Utilitarianism of act utilitarianism and rule utilitarianism. Act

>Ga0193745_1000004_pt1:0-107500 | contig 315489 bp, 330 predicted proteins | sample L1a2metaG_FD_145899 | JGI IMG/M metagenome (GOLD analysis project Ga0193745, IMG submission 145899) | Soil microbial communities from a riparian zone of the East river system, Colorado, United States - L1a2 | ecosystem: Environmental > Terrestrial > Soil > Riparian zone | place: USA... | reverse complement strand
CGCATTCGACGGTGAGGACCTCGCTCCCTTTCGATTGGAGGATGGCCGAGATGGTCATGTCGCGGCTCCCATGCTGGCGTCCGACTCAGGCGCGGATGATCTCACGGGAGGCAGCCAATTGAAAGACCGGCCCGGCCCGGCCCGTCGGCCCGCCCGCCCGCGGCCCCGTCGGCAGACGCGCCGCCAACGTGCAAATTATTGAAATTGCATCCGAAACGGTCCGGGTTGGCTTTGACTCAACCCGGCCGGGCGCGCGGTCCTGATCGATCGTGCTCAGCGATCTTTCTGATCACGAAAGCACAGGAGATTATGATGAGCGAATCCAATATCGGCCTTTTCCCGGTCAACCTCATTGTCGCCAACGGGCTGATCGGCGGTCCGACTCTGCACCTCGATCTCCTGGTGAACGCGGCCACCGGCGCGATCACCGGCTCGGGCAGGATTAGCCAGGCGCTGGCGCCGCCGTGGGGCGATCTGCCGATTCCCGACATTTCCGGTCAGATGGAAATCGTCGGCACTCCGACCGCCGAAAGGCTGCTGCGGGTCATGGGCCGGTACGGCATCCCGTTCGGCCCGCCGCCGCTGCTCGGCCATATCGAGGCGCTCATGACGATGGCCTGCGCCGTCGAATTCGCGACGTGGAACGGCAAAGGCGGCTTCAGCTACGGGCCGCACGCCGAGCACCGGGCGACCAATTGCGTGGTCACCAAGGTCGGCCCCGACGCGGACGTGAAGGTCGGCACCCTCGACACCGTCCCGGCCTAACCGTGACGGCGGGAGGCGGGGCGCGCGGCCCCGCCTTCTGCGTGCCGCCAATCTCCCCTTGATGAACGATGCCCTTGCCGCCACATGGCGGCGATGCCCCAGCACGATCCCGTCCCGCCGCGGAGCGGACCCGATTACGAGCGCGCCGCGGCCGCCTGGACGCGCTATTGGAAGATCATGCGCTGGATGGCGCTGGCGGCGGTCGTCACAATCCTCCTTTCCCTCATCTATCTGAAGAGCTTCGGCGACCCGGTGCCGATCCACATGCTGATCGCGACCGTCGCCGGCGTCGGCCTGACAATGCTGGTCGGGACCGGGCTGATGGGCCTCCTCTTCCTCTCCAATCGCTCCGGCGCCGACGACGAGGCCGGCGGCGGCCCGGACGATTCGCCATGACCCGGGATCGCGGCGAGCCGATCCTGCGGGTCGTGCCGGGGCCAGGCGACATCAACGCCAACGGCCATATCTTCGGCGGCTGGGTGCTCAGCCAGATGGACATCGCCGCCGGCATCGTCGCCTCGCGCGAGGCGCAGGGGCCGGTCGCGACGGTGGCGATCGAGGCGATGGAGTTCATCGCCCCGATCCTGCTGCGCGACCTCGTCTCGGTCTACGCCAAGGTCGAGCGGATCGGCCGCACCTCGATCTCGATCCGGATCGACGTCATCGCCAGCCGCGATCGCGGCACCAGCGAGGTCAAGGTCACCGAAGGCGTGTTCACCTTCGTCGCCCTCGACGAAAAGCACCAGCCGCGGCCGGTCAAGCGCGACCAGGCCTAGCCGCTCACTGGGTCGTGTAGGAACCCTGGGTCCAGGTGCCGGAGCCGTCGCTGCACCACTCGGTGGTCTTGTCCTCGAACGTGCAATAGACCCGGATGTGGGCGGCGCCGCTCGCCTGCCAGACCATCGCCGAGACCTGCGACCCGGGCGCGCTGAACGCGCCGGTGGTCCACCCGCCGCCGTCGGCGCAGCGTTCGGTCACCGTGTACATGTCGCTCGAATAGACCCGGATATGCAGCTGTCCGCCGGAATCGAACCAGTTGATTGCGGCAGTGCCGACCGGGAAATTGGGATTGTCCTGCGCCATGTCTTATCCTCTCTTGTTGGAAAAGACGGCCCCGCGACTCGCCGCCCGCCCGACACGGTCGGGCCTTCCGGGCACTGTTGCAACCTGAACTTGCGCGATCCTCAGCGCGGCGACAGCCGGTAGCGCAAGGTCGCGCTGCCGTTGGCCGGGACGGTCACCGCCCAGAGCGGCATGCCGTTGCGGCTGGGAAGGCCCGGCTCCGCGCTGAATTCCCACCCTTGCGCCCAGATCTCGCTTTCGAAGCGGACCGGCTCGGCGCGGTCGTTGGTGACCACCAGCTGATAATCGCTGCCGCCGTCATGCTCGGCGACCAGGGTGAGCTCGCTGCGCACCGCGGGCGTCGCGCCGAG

Utilitarianism is, in a WWII bombshell, using your better judgement to pick a course of action, that in the words of John Stuart Mill, “results in the greatest good for the greatest number”. The theory of Utilitarianism comes under the umbrella of Consequentialism, and the principle of Utility states that an action is morally required just because it does more to improve overall well-being than any other action you could have done in the circumstances. Utilitarianism is complicated to categorically define because different versions of the theory exist. The main cause of division amongst Utalitarians is the contrasting sub-theories of act utilitarianism and rule utilitarianism. Act utilitarianism is morally flexible in the belief that sometimes it is necessary to do something morally wrong if it will result in a ‘greater good’. Rule utilitarianism is the belief that actions must follow a set of moral rules, and that even if following these rules does not appear to the lead to the ‘greater good’, breaking these rules is immoral and will not lead there either.So, what is intrinsically good? There are many different opinions on this matter. Hedonists believe that the only real good in itself is pleasure, and despite their acceptance of other things such as shelter, sustenance and happy relationships, as being good, they see these moreso as ‘contributory’ goods to the ‘greater good’. Others argue that pleasure is just a feeling and that ‘good’ is not limited to just feelings and sensations, there are other things, like physical health that are just as important. There are those too that take into account desire and taste; different people put a different value on different things, according to their own personal desires. Utilitarians can all agree that anything that increases well-being is of value, they just differ in opinion on what exactly constitutes well-being.Utilitarians, when faced with a morally challenging decision, examine every option and pick the one that is optimific (greatest number of positives over negatives). A common misconception about this theory, is that in order to increase the overall balance of joy over misery, your decisions must benefit the greatest number of people. However, justice and equality must be taken into consideration; the benefit to the majority of people could be small, whereas the benefit to the minority could be huge. Another misconception is that we must always act according to what will create the greatest amount of happiness; a decision that results in the most happiness may also result in the most misery. Ultimately, the decision that yields the greatest overall balance of happiness over misery, is the correct one. Utilitarians are divided on the topic of moral knowledge. The morality of actions based on actual results vs expected results. Most people hold the first view: the right action is the one that brings about the best ‘actual’ result. The problem with this point of view, is that the results of our actions are always in the future, so how can we ever be sure that we are doing the right thing? Truthfully, we can’t; allowances must be made for some degree of moral ignorance. Others take the view that the correct action to take, is the one with the best ‘expected’ result. We can, using our own past experiences and those of others, predict to some extent, the consequences of our actions. We usually know whether what we are about to do is ‘right’ or wrong’. Utilitarians consider all members of the moral community (including animals) to be morally equal, and consider the importance of everyone’s well-being to be equally valuable, regardless of species, race, gender, sexuality, etc. In this way, utalitarianism is impartial. The ideal situation is for people to leave all personal likes and dislikes, prejudices and interests aside and to objectively pick the best course of action with the highest overall benefit. However, it is hard for mankind to be entirely impartial, because in order to be completely impartial, one must disregard one’s own welfare (or hold it to the same value as all other persons involved) in the decision making process. It is human nature to hold the value of the well-being of our close family and friends above the well-being of people we have never met.

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